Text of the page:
Linda Six


I have always been what you might call a bookworm, always my nose down a book. I spent a lot of my child hood and teenage years hiding in the school library, reading and reading. One of my all-time favourite is the fantastic comic Linda and Valentine by Jean-Claude Mézières and Pierre Christin. I urge every sci-fi fan to read these beatiful comic-books. This, thogheter with many hours reading Jules Verne, created a early interest in science-fiction.
This is a bit of a paradox, I grew up on a farm in the country side, far from any kind of city. The entire forest was my playground, and since I grew up in the northern hemisphere, I spent many sleepless winternight´s watching the stars and northen lights. I liked the thought that the universe is infinite, that the stars was so very far away. The thought came early in my life that I would like to see that infinity, all the possibillities that is waiting out there for us. I always though of science-fiction as a experiment for thought. You make a set of rules, fantastic or not, and the trough people in it. How would they react? What would happend?
I always have a great deal of fun when thinking out a new universe to a book.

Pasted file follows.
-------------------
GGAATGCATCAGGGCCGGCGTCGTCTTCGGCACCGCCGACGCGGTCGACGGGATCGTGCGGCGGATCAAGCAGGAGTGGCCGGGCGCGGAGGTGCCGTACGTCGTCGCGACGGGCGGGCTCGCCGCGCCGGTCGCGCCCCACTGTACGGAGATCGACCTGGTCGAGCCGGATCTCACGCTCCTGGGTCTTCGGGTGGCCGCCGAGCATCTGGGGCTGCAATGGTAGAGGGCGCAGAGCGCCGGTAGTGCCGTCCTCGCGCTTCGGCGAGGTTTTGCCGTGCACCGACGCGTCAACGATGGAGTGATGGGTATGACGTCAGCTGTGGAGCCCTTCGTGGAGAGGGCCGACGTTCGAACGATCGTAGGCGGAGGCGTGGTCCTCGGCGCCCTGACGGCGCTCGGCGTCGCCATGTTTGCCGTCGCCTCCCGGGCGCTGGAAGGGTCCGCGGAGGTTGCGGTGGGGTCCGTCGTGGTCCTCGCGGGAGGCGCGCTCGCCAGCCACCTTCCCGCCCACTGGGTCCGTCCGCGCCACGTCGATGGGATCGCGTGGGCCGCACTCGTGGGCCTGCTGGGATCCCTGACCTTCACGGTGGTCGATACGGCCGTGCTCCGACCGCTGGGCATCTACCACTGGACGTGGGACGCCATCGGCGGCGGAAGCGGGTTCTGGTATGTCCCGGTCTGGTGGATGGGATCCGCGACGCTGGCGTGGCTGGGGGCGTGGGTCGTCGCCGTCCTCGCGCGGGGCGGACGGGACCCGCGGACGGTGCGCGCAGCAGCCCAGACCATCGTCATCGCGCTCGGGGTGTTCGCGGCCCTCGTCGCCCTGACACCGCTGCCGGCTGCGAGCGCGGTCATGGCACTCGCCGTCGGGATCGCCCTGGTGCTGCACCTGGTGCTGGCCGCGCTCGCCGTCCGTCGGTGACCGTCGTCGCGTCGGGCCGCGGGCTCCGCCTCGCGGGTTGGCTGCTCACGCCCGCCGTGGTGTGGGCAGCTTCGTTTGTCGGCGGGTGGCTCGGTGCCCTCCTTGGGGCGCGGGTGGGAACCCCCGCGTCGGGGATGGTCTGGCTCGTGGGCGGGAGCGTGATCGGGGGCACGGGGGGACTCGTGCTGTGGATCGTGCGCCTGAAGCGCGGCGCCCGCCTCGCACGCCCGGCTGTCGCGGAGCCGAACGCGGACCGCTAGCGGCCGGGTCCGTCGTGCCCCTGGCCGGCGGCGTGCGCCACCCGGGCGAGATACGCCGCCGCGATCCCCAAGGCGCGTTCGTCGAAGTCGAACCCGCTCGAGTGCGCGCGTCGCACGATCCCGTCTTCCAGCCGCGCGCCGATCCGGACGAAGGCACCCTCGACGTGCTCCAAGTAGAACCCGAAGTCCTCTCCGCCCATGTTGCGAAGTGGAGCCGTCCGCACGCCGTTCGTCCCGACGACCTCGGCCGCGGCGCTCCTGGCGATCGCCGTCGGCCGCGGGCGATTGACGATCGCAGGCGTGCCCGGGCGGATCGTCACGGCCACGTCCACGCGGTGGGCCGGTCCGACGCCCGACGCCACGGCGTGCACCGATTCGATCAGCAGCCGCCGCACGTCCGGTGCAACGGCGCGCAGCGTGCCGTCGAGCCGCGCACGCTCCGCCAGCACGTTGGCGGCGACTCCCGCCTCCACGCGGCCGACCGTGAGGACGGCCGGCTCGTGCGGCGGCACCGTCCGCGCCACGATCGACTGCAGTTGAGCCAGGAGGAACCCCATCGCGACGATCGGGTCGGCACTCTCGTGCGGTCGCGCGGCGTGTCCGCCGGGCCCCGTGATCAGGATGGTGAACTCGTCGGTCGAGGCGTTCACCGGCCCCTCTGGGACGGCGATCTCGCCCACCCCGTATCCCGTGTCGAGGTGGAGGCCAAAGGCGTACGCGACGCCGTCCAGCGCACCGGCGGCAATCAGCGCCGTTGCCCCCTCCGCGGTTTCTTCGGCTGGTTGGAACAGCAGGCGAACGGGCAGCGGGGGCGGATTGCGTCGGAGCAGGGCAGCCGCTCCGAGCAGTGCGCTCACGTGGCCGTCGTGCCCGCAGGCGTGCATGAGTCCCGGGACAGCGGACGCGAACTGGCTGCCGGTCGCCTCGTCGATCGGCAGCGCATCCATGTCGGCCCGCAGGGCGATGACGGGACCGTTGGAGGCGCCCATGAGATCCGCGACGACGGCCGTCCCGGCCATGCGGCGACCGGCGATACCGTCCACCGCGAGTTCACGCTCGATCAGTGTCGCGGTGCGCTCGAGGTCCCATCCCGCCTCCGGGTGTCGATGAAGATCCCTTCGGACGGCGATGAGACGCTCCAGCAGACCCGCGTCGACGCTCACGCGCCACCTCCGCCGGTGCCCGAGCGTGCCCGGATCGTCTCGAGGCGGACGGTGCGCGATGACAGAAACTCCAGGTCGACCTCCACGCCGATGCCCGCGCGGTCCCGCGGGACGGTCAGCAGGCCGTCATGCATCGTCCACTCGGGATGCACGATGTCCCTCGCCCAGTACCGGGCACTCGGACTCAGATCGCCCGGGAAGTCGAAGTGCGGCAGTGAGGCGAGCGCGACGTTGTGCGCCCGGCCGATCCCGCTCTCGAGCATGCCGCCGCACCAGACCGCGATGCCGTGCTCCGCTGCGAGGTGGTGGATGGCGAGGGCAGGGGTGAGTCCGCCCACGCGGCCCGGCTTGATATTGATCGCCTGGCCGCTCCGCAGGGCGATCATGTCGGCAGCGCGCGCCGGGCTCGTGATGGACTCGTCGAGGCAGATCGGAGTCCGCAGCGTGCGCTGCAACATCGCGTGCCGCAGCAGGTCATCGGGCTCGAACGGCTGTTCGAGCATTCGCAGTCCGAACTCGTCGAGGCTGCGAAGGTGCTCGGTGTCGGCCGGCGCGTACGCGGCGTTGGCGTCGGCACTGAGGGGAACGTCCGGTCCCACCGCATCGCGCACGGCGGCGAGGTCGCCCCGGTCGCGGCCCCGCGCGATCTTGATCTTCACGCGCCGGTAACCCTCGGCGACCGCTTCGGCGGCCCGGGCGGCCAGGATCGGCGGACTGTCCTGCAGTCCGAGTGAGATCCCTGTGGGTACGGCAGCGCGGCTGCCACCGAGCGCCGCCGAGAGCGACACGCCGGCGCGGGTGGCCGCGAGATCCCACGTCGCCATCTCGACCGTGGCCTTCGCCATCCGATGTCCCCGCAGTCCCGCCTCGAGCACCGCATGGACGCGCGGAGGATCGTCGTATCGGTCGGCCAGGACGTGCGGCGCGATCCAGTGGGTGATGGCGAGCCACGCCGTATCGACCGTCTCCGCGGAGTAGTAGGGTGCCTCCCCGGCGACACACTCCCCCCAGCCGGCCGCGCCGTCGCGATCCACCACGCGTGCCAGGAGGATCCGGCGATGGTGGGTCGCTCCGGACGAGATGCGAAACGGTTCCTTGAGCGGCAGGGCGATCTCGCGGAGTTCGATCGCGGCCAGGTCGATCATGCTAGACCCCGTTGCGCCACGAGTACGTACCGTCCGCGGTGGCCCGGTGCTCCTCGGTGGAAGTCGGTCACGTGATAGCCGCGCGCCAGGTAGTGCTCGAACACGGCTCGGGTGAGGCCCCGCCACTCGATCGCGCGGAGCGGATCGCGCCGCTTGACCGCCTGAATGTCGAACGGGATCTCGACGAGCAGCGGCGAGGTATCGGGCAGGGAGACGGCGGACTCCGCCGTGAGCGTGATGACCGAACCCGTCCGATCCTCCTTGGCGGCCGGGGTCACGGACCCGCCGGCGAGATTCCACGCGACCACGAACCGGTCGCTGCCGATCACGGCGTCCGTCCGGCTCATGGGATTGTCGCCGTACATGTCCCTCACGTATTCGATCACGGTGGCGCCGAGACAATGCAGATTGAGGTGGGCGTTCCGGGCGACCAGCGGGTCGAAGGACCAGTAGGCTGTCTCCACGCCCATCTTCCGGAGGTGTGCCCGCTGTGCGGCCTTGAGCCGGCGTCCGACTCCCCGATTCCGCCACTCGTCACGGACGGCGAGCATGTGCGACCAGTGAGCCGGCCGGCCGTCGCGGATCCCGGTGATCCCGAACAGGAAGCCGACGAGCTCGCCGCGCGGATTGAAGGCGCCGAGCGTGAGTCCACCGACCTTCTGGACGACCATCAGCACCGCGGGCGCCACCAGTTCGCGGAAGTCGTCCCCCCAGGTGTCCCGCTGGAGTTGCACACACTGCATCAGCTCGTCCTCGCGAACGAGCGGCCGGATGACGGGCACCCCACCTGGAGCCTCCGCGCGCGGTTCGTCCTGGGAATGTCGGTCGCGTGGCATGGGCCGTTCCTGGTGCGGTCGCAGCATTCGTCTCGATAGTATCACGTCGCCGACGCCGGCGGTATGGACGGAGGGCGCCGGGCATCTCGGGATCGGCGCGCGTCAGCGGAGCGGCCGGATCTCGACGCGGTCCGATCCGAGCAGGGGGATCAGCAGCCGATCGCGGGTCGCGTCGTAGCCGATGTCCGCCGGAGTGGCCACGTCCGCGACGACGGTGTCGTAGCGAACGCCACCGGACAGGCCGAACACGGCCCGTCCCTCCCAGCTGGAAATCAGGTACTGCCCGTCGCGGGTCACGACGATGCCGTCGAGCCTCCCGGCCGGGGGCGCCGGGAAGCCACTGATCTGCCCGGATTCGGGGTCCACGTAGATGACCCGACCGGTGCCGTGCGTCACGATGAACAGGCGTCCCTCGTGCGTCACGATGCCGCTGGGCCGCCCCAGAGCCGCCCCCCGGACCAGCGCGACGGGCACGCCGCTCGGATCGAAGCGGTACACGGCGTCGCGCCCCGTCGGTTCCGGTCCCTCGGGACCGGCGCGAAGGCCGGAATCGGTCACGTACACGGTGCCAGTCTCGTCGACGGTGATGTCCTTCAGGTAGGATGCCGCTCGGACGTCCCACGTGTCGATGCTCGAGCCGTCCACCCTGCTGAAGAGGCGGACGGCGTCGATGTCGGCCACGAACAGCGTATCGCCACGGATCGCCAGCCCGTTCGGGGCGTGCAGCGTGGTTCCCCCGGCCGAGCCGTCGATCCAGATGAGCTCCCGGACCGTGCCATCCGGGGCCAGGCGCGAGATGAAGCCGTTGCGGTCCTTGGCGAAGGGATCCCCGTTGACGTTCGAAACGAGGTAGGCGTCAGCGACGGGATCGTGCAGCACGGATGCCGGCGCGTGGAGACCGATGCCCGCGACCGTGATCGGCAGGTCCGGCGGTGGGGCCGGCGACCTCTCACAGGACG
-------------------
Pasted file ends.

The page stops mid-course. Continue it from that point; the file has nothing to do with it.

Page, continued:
Today I live with my dog, I spend a lot of time out-doors, admiring the nature of our beutiful world. I once saw a documentery about aliens or something, and a man said something very deep.
"If we are alone in the universe it says something. It tells ut that life is rare, and precious."


The Hair of Cathrine Byrne and other future tales
Price: $6.00 USD. Words: 28,750. Language: English. Published: November 4, 2014. Categories: Fiction » Science fiction » Short stories, Fiction » Science fiction » Utopias & dystopias
Four short science fiction stories, all with a female lead. The different stories explore four different possibilites, from utopia to dystopia, from the female leads perspective, and how they deal with their own reality.

Linda Six's tag cloud

dystopi    family    illness    military    relationship    reproduction    science fiction    technology    utopia    women